When You Judge Reaching Out For Help.
A sense of isolation. Feeling wooden, caught in a self-created straightjacket. The experience that you’re deeply alone, struggling to stay afloat, yet not reaching out for help, because you’re only barely holding on now. And yet, among it all, a slight sense of superiority, that you are here at this stage, where nothing is falling apart, even though nothing is thriving either. You’re stable, yes – but are you happy?
You are here, in a place of stability, albeit a precarious one, floating like a thin layer on an inner storm of uncertainty and volatility. Clinging to methods that keep you calm in this phase of transition, yet underneath it all, a sense of being dead, flat and numb, caught in your own version of self-critical hell. You’re doing this on your own, yes, but somewhere, somehow, you can’t help but wonder if this is truly the best you can get out of life…
Why being Independent Can’t Solve Everything.
Most of us live in societies that value human beings as independent stable reliable resources to be used. As humans, we are social creatures, yet in a framework where independence and autonomy is the highest goal, reaching out to another can usually only be perceived on the inside as a failure and a sign that you’re faulty somewhere. As a result, when you feel sad or alone, conditions are favorable for you to stay caught in your own version of hell – performing on the outside, while imploding on the inside, calm on the surface, while alone underneath.
While I don’t want you to stop thinking of yourself as being able to handle this moment in your life or anything else on your own— I have learned from experience that being stable on the outside by using methods that help you stay so, when deep down inside you feel numb and alone, isn’t the best you can get out of life. Human connection from a professional who can give it to you, especially in times of flux, is a deeply healing gift you can give yourself – even if nothing else changes. I also want you to know that reaching out for help to a coach or therapist isn’t the enemy here. It’s your fear of the consequences of doing so, that’s keeping you locked in your own prison. And those consequences? They might not even happen.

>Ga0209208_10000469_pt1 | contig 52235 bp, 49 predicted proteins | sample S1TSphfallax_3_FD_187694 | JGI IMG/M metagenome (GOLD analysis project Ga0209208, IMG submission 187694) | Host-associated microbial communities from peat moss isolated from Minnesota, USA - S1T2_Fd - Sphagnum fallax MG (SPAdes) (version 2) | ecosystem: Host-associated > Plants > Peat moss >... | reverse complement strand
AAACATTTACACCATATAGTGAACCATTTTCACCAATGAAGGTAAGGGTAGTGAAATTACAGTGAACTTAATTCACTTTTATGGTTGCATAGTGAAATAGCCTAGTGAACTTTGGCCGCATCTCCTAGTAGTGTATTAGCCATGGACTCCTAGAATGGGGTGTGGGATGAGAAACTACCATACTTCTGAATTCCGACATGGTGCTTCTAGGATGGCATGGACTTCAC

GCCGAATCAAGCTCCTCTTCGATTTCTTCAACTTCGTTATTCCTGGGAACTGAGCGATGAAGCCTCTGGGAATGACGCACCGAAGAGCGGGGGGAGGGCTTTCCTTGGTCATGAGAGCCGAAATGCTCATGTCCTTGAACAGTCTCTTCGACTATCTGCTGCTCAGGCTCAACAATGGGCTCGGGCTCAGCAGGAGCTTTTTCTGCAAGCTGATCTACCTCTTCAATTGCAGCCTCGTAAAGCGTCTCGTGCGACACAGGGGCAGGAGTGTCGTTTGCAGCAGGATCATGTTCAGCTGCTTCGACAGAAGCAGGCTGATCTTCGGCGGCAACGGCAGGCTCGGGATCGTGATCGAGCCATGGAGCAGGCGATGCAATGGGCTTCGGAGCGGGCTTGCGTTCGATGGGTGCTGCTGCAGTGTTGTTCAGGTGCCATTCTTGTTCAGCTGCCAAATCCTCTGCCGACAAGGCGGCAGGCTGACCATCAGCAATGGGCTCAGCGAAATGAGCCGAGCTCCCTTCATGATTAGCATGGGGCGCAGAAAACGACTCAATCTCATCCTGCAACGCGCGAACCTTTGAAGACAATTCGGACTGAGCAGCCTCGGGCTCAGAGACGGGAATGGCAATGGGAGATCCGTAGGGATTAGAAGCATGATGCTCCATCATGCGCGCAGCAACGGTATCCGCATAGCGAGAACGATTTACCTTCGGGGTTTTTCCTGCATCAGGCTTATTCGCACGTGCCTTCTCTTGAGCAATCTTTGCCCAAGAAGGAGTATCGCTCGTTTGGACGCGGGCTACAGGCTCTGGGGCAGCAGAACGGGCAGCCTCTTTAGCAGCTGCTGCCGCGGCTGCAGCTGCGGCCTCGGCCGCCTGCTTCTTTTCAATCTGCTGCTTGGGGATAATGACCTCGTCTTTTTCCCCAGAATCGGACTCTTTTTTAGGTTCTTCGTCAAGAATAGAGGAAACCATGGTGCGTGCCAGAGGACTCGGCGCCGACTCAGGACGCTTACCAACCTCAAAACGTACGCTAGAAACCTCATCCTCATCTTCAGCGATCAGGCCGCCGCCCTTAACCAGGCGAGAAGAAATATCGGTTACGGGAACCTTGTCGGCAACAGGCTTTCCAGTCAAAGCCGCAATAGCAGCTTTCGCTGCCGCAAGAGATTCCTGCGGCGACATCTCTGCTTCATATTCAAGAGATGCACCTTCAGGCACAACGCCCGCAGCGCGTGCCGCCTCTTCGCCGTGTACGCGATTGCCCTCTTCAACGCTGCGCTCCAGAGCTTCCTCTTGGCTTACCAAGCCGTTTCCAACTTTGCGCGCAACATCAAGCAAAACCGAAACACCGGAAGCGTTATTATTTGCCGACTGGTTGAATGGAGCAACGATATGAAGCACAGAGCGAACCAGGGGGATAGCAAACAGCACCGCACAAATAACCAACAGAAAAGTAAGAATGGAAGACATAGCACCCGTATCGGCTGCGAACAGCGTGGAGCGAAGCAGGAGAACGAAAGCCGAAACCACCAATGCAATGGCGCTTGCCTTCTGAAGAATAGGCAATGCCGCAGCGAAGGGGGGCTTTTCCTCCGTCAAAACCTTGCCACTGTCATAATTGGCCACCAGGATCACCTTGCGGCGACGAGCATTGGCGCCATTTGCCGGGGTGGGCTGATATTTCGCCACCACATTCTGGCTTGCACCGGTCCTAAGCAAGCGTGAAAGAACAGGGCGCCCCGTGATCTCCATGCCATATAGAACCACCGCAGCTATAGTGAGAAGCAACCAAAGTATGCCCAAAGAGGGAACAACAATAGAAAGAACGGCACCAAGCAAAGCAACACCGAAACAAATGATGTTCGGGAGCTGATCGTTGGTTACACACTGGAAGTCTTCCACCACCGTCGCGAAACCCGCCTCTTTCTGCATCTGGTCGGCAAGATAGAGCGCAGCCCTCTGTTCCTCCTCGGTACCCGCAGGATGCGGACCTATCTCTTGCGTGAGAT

The True (and likely) Consequence of a Coaching Session.
Maybe you worry life as you know it will be forced to dramatically change, the moment you start sharing your concerns with a coach. Maybe you worry you’ll start losing all your money to coaching or therapy, the moment you sign up for a session. Maybe you worry you’ll surrender your ability to take care of yourself and be emotionally independent, the moment you reach out for help. I want you to know that, as powerful as those fears may seem, in truth, they are just painful thoughts about a future that’s still a blank.
Here’s what you can expect to happen as a result of reaching out to a coach or therapist: the moment you reach out for help, you’ll probably already feel a small wave of relief, knowing you’re no longer alone. In the days before your session, you may feel some uncertainty or trepidation at having reached out. In the first minutes of the session, you may feel vulnerable. During the session, you may feel sad, angry, lost, numb, alive, happy, misunderstood or connected. Towards the end of the session, you may likely feel a greater wave of relief, having experienced that this part of you can be seen and understood, accepted and worked with as well. Afterwards, you’ll probably feel more alive and hopeful.
This, and only the above description, is what you can realistically expect to happen when you reach out for help. As such, I do not want you to judge the thought of doing so, because doing so would amount to judging the part of you that is yearning to be heard, even now…
Wishing you well, and here for you, if you’re looking for a lifeline past your external calm…